Myth and meaning

by Claude Lévi-Strauss

Book, 1979

Status

Available

Call number

ML

Call number

ML

Publication

New York : Schocken Books, 1979.

Original publication date

1978

Physical description

vii, 54 p.; 21 cm

Local notes

Ever since the rise of science and the scientific method in the seventeenth century, we have rejected mythology as the product of superstitious and primitive minds. Only now are we coming to a fuller appreciation of the nature and role of myth in human history. In these five lectures originally prepared for the CBC, Claude Lévi-Strauss, one of the world's greatest living thinkers, offers the insights of a lifetime spent interpreting myths and trying to discover their significance for human understanding.

The lectures begin with a discussion of the historical split between mythology and science and the evidence that mythic levels of understanding are being reintegrated in our approach to knowledge. In an extension of his theme, Professosr Lévi-Strauss analyses what we have called 'primitive' thinking and discusses some universal features of human mythology. The final two lectures outline the functional relationship between mythology and history and the structural relationship between mythology and music.

Combining history, anthropology, and philosophy, this book provides a broad and penetrating perspective on the contemporary western world.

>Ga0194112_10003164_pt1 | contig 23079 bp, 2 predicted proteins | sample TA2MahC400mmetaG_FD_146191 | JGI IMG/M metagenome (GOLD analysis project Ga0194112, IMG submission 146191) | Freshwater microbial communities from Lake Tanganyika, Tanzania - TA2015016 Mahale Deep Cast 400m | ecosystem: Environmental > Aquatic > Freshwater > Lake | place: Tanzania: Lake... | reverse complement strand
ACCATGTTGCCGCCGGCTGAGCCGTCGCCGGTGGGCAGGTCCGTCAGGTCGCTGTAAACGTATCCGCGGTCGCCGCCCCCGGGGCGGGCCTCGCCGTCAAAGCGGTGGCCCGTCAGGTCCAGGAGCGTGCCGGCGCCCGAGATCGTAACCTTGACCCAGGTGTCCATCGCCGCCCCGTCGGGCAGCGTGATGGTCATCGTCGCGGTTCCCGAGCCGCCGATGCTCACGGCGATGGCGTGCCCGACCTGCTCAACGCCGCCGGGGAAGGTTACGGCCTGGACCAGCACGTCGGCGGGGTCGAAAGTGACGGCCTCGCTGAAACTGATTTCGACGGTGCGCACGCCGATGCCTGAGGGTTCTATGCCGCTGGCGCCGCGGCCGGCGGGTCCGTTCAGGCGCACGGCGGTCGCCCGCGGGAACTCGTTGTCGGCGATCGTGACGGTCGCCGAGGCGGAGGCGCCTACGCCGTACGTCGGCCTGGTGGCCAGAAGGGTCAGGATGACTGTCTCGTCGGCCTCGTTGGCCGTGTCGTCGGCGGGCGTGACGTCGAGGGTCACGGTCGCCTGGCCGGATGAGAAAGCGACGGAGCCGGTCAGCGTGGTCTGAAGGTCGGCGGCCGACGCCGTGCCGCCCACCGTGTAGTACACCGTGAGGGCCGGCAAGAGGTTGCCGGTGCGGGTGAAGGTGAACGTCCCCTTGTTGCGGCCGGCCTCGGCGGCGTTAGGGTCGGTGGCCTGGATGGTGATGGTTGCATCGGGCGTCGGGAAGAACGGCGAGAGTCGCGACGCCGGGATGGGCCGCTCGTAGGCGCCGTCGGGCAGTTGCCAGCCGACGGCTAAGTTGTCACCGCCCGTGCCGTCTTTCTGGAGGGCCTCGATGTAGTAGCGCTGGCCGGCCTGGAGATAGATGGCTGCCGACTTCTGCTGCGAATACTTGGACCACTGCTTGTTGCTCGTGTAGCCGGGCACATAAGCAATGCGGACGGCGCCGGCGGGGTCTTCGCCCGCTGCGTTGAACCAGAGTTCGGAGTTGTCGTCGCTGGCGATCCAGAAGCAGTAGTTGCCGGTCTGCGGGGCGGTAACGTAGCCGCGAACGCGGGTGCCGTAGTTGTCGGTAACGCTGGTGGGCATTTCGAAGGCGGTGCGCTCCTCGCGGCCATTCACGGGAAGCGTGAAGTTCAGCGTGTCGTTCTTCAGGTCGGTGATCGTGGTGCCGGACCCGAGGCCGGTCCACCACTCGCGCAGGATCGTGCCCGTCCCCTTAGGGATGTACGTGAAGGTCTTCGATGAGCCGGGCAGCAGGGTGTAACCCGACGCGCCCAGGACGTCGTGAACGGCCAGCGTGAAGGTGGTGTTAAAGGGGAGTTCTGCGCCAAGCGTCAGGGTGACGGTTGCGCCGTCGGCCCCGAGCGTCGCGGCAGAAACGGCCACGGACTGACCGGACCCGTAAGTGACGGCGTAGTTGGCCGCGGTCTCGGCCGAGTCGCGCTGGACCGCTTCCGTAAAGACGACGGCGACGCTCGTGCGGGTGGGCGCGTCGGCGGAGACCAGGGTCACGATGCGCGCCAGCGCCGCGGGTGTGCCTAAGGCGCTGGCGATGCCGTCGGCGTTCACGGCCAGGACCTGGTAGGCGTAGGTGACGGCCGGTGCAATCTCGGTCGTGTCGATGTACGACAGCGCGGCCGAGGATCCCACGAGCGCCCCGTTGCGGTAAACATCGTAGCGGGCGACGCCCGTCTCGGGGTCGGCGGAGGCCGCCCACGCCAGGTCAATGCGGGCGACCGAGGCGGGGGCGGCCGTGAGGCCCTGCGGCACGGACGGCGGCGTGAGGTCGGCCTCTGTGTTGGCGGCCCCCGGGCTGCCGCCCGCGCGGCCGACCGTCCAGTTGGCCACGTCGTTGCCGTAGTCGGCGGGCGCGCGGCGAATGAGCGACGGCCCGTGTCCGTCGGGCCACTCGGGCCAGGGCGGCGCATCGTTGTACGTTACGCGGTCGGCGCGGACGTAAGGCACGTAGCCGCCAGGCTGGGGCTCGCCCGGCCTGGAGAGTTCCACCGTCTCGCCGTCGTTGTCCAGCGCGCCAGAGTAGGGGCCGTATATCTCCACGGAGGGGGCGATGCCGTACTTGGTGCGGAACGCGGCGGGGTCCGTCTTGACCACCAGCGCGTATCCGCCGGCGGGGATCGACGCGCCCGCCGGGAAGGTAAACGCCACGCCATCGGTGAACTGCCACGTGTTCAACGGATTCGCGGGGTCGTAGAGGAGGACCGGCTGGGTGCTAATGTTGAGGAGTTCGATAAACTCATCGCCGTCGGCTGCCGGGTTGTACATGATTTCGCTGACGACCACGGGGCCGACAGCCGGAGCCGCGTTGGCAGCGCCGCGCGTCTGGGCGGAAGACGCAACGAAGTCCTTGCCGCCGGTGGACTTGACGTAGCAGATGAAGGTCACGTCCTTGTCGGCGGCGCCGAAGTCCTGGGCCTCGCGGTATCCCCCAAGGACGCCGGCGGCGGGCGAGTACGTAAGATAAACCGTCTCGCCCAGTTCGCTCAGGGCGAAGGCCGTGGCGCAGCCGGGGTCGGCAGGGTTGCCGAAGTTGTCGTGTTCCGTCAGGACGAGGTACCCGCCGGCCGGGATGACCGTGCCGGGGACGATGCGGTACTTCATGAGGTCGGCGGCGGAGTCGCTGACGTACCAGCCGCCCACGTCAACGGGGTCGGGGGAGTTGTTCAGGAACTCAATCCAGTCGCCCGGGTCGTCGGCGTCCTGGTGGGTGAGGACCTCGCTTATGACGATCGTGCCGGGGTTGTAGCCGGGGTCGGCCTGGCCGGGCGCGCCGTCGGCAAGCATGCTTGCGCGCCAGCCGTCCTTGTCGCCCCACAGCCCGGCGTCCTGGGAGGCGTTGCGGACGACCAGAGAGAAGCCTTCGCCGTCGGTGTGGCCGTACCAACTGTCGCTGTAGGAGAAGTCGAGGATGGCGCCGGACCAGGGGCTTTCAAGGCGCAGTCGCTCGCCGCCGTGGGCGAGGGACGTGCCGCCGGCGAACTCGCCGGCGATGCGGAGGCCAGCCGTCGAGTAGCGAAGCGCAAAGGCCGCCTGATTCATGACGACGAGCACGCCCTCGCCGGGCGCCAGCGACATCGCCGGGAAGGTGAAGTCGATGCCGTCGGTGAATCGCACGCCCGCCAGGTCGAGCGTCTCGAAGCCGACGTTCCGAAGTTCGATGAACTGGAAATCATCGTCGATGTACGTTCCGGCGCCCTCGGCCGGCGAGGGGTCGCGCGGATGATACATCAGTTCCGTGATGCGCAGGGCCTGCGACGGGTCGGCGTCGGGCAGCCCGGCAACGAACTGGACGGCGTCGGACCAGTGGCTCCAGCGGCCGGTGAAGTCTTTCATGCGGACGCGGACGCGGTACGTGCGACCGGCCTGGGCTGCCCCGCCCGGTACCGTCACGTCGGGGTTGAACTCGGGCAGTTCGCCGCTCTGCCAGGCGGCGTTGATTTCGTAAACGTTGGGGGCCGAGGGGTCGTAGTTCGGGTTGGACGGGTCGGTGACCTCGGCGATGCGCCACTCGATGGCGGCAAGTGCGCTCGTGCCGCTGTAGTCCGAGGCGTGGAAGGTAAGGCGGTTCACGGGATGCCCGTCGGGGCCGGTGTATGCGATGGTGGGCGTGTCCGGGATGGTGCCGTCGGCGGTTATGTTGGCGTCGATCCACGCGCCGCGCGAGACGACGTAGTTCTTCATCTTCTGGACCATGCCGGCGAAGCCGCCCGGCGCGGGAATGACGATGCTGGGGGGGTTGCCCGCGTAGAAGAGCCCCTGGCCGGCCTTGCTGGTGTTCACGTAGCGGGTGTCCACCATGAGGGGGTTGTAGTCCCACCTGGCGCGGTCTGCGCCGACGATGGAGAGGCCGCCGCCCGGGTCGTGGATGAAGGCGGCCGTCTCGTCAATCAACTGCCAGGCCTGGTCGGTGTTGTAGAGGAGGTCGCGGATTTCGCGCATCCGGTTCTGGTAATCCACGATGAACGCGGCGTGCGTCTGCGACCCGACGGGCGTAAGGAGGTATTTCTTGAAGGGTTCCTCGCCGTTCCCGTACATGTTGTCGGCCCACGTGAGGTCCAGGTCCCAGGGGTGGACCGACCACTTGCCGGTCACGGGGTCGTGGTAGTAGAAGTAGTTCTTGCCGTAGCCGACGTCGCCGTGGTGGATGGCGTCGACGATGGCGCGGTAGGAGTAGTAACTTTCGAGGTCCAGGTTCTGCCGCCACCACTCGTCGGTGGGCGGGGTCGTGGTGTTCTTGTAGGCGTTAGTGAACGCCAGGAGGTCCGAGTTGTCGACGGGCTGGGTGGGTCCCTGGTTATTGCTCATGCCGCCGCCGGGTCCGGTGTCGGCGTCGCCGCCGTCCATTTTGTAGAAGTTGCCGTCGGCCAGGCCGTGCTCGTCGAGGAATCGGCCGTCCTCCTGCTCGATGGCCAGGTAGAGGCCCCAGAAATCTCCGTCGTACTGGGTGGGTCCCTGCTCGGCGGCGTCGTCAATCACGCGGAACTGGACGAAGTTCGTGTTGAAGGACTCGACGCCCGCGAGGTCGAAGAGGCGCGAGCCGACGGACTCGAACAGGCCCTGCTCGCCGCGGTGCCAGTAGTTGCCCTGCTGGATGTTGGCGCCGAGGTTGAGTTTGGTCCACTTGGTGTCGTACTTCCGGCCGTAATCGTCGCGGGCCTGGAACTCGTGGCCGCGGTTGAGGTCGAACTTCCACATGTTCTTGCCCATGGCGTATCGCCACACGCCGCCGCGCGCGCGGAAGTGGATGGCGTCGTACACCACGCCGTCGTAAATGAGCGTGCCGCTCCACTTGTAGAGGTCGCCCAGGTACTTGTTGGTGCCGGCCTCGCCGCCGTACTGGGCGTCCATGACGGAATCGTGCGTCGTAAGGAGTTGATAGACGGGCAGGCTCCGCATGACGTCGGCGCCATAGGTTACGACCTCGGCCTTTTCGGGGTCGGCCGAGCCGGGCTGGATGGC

User reviews

LibraryThing member jaygheiser
I was a bit disappointed. I think I need to read something longer. This is a transcription of a CBC radio program he gave in 1977
LibraryThing member kant1066
This book consists of five talks given on the CBC Radio series “Ideas” in December 1977, with a short introduction from religious scholar Wendy Doniger from the University of Chicago. The names of the lectures themselves won’t provide but the barest of insight into the material that Levi-Strauss covers, but since there are only five, I will name them here. They are 1) “The Meeting of Myth and Science,” 2) “‘Primitive’ Thinking and the ‘Civilized’ Mind,” 3) “Harelips and Twins: The Splitting of Myth,” 4) “When Myth Becomes History,” and 5) “Myth and Music.”

These lectures are some of the very few popularizing work that Levi-Strauss did in his extremely long life. As Doniger says in her fine introduction, they “touch upon all of Levi-Strauss’s great methodological paradoxes between myth and science, myth and history, myth and music,” and present the most difficult concepts in “La Pensee Sauvage” (“The Savage Mind”) for the educated lay audience (p. xii).

These lectures don’t really lend themselves to summary terribly well. As you can see above, the entire book itself, including the introduction, is a mere 80 pages. They do, however, give you brief glimpses into the abiding concerns and problems that have, more than anything else, given structure to Levi-Strauss’s unique intellectual path within the field of anthropology, and those related to structuralism in particular. I read this together with Patrick Wilcken’s biography, “Claude Levi-Strauss: Poet in the Laboratory,” which I found added a lot of appropriate background material that was useful in dealing with these talks.

If you find the topics of his lectures interesting, you’ll almost certainly be disappointed in their relative lack of depth. (I suppose you have to sacrifice detail when you’re presenting complicated ideas to a non-professional audience.) However, there are wonderful resources out there with much more detail. Wilcken’s biography is a good place to start, but can be variously supplemented with Christopher Johnson’s “Levi-Strauss: The Formative Years” (an imprint from Cambridge) and “Tristes Tropiques.” And if you get really adventurous, you can try “The Savage Mind” or his two-thousand-page, four-volume “Mythologiques.” With any hope, I’ll get there eventually.
… (more)
Page: 0.1273 seconds